The American Cable Association and the National Cable and
Telecommunications Association were on the same page when it comes to reforming
the contribution side of the Universal Service Fund, which is that the current
system is in need of repair, but said it should not rush into a broadband
remake. Google countered that the FCC should take the plunge, but confine that
expansion to ISPs.
The fund is paid into by telecom companies to subsidize
telecom service in hard-to-reach (thus uneconomical) areas. The FCC is
migrating the subsidies from traditional phone to broadband, and is looking to
expand the contribution base to broadband as well.
In reply comments to the FCC's USF contribution reform rulemaking,
ACA asked the FCC on Monday to focus on relieving smaller operators -- the ones
it represents -- of burdens under the current Universal Service Fund
contribution regime, and to collect more data on the cost-benefits of
broadening the contribution base to include broadband revenue.
ACA says it is "premature" to expand the
assessable contribution base to include ISP service because it could work
against the broadband expansion and adoption the FCC is trying to stimulate.
ACA also opposes increasing assessments for faster tiers of service.
"There are simply too many unknowns for the FCC to leap to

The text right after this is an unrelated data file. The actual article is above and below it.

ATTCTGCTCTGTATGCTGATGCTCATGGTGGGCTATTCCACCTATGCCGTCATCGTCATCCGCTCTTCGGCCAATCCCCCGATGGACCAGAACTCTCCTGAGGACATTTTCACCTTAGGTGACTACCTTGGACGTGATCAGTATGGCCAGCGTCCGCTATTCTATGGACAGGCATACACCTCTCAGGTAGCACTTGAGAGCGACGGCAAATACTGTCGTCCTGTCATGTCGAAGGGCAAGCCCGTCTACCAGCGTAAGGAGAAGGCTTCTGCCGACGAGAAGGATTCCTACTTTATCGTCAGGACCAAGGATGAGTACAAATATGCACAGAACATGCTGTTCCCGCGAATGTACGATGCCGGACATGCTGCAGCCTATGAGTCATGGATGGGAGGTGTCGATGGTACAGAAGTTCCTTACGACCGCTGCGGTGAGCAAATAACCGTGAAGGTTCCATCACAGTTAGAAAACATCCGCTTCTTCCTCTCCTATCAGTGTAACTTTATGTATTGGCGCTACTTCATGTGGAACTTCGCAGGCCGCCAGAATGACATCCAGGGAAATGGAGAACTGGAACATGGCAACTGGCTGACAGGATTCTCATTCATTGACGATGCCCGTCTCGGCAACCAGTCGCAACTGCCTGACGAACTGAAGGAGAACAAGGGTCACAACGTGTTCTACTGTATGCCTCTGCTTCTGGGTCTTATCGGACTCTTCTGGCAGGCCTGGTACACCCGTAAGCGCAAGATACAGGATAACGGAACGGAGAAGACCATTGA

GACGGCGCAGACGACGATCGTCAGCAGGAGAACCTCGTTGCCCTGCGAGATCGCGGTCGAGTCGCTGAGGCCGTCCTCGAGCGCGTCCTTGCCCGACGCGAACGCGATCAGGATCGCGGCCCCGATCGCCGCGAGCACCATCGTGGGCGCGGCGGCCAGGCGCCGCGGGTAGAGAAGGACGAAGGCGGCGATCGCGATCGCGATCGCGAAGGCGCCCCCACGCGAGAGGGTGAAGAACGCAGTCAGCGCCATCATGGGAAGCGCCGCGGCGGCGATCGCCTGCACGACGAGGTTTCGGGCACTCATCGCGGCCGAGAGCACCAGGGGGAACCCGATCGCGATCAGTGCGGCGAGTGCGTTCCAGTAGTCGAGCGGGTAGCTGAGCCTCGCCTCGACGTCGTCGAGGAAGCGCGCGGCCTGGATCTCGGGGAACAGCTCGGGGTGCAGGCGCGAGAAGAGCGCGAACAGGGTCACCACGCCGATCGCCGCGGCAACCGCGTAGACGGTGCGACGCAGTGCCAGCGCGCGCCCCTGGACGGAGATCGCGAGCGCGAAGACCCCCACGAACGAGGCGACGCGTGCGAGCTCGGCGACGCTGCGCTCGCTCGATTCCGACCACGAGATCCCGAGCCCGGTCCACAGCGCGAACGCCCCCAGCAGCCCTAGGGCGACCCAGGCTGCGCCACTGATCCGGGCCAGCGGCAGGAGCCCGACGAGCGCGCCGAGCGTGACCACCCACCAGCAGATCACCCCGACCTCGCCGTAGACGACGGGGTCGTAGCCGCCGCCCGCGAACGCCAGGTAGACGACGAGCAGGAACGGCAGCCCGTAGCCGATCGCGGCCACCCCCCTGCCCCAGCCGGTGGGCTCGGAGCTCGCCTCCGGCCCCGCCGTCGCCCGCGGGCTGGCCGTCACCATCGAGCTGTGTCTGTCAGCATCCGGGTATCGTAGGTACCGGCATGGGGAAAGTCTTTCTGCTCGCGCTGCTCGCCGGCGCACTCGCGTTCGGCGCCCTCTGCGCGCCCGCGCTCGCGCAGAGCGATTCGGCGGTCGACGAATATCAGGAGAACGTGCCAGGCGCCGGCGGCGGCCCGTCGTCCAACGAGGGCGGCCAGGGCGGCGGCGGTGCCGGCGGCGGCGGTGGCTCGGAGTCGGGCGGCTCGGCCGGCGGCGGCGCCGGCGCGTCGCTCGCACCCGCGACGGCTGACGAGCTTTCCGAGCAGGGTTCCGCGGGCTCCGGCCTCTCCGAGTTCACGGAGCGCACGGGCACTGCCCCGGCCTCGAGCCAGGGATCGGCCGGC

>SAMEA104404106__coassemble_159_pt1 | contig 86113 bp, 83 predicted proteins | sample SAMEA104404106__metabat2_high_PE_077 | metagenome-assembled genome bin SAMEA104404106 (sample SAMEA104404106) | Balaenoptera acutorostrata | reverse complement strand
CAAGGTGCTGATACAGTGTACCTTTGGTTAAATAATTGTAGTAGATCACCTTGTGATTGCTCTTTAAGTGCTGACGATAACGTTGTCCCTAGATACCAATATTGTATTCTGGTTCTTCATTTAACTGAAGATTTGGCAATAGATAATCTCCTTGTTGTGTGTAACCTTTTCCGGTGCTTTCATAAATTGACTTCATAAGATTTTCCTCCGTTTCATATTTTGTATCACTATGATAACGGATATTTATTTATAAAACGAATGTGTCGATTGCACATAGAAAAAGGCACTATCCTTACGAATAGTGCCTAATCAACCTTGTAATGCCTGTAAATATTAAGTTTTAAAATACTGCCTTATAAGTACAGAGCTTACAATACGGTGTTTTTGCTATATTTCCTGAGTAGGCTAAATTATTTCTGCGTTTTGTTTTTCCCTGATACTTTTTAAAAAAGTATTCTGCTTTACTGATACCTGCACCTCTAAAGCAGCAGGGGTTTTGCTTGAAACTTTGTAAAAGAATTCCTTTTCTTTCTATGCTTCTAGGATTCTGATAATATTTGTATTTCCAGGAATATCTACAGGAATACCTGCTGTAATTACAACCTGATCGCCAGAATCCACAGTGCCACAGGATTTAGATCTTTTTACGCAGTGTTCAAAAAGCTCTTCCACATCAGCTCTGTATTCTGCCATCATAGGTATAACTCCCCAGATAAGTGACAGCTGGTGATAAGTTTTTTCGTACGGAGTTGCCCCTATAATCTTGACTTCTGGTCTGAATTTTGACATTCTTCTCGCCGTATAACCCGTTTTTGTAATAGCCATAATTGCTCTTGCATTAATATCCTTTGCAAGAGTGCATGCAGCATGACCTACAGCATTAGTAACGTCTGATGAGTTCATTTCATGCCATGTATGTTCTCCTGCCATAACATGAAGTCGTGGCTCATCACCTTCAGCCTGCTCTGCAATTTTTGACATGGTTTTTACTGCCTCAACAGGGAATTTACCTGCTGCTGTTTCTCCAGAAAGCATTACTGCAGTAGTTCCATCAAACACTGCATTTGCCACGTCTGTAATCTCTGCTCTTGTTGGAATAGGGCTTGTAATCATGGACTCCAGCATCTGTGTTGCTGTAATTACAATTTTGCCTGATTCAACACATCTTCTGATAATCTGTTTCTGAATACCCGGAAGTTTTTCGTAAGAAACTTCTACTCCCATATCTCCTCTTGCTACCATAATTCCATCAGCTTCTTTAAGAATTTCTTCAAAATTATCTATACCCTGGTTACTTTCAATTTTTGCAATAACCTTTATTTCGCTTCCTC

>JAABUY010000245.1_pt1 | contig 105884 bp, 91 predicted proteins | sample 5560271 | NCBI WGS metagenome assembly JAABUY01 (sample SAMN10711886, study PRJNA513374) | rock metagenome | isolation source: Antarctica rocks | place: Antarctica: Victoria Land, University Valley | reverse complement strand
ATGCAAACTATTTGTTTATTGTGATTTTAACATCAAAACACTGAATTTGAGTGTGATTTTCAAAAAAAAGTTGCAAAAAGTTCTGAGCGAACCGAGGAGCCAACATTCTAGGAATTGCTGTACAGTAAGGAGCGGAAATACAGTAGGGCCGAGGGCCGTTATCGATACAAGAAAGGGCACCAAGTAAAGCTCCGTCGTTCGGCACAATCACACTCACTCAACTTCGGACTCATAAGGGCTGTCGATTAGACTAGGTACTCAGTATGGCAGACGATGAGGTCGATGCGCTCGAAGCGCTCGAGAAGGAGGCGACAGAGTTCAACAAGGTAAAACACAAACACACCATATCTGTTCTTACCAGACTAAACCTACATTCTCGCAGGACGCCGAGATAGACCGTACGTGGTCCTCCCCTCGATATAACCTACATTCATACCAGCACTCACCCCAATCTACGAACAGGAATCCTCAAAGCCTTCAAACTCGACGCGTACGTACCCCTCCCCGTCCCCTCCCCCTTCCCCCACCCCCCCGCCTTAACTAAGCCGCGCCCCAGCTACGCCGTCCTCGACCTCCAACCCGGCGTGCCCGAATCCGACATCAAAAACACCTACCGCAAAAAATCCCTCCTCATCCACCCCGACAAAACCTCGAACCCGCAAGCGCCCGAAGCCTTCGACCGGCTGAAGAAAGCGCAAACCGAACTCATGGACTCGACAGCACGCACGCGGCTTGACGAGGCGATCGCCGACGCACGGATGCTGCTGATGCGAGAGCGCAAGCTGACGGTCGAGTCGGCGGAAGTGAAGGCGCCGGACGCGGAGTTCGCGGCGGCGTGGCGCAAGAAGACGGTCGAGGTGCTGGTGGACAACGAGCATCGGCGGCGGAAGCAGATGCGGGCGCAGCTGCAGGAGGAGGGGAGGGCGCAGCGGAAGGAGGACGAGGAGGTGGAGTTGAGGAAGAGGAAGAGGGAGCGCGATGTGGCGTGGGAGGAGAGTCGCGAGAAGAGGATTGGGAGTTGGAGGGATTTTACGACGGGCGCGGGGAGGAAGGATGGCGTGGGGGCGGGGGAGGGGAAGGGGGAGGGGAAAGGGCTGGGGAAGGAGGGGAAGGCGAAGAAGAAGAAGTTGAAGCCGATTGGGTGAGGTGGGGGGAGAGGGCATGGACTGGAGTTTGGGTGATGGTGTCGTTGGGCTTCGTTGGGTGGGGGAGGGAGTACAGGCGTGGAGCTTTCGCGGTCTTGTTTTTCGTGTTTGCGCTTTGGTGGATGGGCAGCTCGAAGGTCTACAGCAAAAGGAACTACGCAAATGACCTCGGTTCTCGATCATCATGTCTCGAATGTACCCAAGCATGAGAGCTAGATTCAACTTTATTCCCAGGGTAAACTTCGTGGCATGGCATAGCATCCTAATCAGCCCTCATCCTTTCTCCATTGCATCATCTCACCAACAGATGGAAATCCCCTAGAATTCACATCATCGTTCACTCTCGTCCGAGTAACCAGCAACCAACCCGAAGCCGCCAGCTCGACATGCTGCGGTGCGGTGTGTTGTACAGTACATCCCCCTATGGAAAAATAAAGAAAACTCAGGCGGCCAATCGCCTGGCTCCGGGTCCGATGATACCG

make broadband service assessable and to make any assessment increase with
higher-performing tiers of service, especially if such an assessment
discourages adoption and the deployment of networks with higher-performing
broadband services," said ACA president Matt Polka in a statement.
In its filing, NCTA also said that the current contribution
methodology is flawed, but said there is no consensus for how to reform it.
"While some immediate fixes to the current contribution regime may be
accomplished in the short term, there is a need for further discussions between
the commission and all affected parties before major changes to the
current system should be enacted," NCTA said.
Google is one of the companies pushing hard to expand the
contribution base to include broadband, but it says that should not extend to
"innovative Internet applications and services," which it says would
"undermine their enormous economic and social benefits."
NCTA used most of its reply comments to warn that taking a
cut of their ISP revenues could hurt the Connect2Compete initiative, in which
major cable operators have agreed to offer low-cost broadband to low-income
families. NCTA says that levying additional charges on broadband will affect
"While some immediate fixes to the current contribution
regime may be accomplished in the short term, there is a need for further
discussions between the commission and all affected parties before major
changes to the current system should be enacted," said NCTA.
Google counters that the FCC should reject those arguments.
"All recent broadband data show an inexorable trend of increased broadband
deployment and uptake that will not be impacted by a modest assessment on
broadband Internet access services," said Google.
Both NCTA and its largest member, Comcast, in a separate
filing, told the FCC that whatever it does, it needs to treat competing
services -- which would include VoIP, instant messaging, emails, and other
Google staples -- in a competitively neutral manner, regardless of technology.
Which means tax them, too.
Google argues that to the extent those technologies rely on
underlying telecom service, they already contribute indirectly to USF.